The Foundations of Shamanism and Witchcraft
CitationSingh, Manvir. 2020. The Foundations of Shamanism and Witchcraft. Doctoral dissertation, Harvard University, Graduate School of Arts & Sciences.
AbstractHuman societies everywhere reliably develop complex traditions with striking similarities. Here, I examine two such near-ubiquitous practices – shamanism and beliefs in mystical harm – documenting cross-cultural patterns, then developing and testing theories to explain them.
Chapter 1 is a mixed-methods ethnographic study of the Mentawai crocodile spirit Sikaoinan. It introduces my fieldwork among the Mentawai people of Indonesia, showcases how shamanism intersects with domains such as medicine and morality, and uses the ethnography to answer key questions about religion in small-scale societies.
Chapter 2 steps back to consider shamanism from a more comparative light. Here, I develop a cultural evolutionary theory of shamanism, proposing that as service-providers compete to provide clients with most plausible means of influencing uncertain outcomes, they assemble packages of beliefs that conform to our cognitive architecture to convince us that can control important outcomes. I evaluate this theory against the ethnographic record and lay out predictions for how shamanism should vary with shifting social conditions.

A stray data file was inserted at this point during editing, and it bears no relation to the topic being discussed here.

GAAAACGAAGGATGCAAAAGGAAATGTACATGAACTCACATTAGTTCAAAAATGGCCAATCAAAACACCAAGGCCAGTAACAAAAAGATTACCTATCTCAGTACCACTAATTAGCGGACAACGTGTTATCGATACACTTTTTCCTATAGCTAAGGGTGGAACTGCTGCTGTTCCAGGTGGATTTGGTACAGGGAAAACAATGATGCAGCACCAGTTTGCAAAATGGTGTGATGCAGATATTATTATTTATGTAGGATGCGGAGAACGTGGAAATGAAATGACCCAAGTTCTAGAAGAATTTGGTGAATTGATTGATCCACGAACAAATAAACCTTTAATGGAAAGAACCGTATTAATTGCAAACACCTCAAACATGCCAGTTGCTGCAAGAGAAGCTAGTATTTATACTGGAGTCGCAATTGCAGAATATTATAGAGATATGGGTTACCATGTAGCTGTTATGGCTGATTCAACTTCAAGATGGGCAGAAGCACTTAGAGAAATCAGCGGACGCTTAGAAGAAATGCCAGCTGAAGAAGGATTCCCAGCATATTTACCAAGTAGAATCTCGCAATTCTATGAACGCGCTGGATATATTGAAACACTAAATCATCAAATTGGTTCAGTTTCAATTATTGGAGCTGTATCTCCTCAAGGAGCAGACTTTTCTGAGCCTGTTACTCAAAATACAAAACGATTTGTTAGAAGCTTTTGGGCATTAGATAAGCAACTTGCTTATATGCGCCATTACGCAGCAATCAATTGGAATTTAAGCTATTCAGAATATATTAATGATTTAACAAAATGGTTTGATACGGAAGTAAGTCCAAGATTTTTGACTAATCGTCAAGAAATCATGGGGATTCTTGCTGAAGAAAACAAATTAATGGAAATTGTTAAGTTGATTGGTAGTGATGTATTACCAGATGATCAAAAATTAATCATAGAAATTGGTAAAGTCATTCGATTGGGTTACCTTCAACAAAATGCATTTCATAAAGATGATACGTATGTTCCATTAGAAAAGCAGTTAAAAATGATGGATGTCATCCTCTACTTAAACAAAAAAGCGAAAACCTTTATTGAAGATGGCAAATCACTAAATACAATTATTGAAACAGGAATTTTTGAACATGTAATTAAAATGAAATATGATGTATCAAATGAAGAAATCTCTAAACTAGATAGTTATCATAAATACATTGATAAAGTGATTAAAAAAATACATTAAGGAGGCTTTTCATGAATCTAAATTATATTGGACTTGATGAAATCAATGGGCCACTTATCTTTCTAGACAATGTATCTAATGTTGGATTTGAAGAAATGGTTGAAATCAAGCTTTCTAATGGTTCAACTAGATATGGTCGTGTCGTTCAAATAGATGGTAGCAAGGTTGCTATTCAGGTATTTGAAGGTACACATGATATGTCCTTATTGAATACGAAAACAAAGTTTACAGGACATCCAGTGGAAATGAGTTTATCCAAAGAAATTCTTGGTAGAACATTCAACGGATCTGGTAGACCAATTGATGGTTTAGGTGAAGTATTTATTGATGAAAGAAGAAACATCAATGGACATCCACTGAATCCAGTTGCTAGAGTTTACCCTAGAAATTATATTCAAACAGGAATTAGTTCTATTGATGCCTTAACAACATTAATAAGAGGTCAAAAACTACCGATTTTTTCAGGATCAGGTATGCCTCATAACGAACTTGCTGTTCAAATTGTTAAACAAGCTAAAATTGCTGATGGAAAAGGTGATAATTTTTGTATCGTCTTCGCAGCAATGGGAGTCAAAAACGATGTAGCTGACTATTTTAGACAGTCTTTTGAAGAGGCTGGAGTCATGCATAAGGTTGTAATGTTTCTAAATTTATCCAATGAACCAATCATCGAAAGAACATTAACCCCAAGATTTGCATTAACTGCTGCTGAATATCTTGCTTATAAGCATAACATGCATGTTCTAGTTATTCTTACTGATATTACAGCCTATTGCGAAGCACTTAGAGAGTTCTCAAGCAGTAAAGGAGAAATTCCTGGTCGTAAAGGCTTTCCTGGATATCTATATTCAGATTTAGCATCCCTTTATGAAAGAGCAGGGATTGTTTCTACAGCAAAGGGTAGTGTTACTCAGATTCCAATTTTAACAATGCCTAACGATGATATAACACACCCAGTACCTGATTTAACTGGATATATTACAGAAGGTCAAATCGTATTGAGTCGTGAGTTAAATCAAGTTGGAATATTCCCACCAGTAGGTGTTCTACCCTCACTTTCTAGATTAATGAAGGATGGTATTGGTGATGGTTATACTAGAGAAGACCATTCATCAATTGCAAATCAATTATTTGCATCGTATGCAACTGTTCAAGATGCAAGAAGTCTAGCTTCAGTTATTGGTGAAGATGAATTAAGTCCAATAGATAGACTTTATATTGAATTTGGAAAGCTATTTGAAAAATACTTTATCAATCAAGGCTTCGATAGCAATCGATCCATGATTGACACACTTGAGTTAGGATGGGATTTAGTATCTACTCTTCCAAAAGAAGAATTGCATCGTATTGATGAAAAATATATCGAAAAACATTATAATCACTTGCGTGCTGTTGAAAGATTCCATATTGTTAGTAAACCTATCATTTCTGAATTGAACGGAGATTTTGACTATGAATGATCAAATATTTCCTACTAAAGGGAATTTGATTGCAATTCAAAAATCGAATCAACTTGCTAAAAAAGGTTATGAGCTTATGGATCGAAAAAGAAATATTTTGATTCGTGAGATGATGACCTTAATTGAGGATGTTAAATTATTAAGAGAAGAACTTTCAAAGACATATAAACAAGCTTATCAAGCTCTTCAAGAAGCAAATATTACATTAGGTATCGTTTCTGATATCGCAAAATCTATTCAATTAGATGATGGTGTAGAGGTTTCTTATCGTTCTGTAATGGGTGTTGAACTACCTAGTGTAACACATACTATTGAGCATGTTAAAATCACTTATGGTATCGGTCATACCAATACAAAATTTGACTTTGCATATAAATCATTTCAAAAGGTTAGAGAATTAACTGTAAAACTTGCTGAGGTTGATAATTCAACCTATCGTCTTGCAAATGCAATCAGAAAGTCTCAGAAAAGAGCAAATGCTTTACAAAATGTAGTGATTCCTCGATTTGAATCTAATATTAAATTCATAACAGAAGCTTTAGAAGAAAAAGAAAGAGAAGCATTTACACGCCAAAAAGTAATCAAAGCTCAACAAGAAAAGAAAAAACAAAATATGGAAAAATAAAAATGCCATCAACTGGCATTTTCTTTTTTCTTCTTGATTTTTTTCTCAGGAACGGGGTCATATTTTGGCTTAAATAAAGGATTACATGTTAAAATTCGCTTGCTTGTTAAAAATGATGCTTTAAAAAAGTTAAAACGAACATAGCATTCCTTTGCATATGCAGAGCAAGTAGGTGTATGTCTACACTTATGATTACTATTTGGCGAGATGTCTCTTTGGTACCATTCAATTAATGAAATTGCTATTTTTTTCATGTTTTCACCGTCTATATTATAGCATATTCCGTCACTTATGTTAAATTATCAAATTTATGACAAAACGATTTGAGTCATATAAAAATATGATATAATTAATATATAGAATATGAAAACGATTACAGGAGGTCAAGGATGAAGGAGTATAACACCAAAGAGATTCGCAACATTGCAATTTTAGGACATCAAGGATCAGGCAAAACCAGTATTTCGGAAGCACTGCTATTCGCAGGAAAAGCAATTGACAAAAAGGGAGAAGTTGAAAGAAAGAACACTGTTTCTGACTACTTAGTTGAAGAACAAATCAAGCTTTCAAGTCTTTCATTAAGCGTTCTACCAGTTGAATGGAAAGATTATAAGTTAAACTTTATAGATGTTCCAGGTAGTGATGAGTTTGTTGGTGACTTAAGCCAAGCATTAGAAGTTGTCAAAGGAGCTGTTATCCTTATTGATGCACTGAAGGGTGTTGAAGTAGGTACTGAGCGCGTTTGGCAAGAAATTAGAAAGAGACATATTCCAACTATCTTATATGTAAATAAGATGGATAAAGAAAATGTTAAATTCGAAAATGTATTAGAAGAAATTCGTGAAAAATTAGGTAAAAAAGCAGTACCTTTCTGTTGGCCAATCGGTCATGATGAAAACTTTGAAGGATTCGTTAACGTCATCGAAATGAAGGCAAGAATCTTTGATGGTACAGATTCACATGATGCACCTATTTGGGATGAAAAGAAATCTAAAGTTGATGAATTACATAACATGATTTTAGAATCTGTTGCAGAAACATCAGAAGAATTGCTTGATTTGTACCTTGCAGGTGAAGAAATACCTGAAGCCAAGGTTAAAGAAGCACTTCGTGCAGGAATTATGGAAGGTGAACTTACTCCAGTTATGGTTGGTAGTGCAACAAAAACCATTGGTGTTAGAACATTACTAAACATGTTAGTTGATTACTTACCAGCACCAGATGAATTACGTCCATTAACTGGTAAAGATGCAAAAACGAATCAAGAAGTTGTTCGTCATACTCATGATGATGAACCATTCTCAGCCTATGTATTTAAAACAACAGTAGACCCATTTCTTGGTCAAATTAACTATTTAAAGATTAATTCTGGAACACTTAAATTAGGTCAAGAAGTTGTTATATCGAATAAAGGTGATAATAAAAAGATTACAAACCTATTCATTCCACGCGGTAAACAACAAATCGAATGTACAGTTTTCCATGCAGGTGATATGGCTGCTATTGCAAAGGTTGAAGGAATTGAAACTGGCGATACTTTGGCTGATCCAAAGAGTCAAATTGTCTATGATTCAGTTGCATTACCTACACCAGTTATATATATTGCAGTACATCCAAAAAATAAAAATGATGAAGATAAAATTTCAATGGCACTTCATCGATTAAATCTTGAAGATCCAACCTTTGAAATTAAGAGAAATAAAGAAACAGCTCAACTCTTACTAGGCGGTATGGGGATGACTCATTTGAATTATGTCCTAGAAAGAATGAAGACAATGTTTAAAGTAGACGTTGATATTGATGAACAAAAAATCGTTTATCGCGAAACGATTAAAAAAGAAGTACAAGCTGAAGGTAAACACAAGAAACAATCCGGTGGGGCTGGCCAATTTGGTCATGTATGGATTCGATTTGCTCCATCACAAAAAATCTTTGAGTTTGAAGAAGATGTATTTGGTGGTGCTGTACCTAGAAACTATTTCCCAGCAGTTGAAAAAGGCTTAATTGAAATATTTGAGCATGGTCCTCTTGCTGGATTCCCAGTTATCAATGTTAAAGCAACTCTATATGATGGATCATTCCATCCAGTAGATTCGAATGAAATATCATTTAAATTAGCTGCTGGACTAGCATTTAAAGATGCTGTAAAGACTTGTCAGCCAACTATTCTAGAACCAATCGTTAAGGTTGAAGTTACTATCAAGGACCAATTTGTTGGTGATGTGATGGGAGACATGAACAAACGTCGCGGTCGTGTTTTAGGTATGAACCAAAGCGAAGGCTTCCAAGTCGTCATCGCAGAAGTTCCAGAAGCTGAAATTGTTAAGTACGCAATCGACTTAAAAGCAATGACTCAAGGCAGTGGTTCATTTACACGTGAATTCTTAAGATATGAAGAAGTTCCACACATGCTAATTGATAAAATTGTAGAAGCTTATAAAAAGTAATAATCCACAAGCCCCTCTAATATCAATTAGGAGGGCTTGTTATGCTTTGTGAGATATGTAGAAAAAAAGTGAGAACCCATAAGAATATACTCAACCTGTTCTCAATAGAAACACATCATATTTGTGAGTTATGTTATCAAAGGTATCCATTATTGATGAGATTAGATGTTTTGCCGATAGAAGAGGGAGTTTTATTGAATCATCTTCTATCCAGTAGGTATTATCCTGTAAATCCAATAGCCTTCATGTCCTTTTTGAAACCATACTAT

Chapter 3 returns to Mentawai to test whether aspects of this theory can explain why shamans and other religious leaders so often observe costly prohibitions.
Finally, Chapter 4 shifts from shamanism to beliefs in mystical harm. Using a new cross-cultural database, I document global patterns in beliefs about witches, sorcerers, the evil eye, and other harmful agents. On the basis of these similarities, and using a cultural evolutionary framework, I argue that these beliefs develop from three processes: a selection for intuitive magic, a selection for plausible explanations of misfortune, and selection for demonizing myths that justify violence. Alone, these processes produce traditions as diverse as superstitions, conspiracy theories, and propaganda – but around the world, they interact to produce the image of the odious witch.
Anthropologists have offered a catalogue of functional hypotheses to explain the pervasiveness of shamanism and witchcraft beliefs, but none satisfactorily account for the forms of these traditions or their patterns of variation. My research provides evidence that these traditions do not recur because they serve essential societal functions but because of the capacity of cultural evolution to produce practices adapted to our psychological biases.
Citable link to this pagehttps://nrs.harvard.edu/URN-3:HUL.INSTREPOS:37365897
- FAS Theses and Dissertations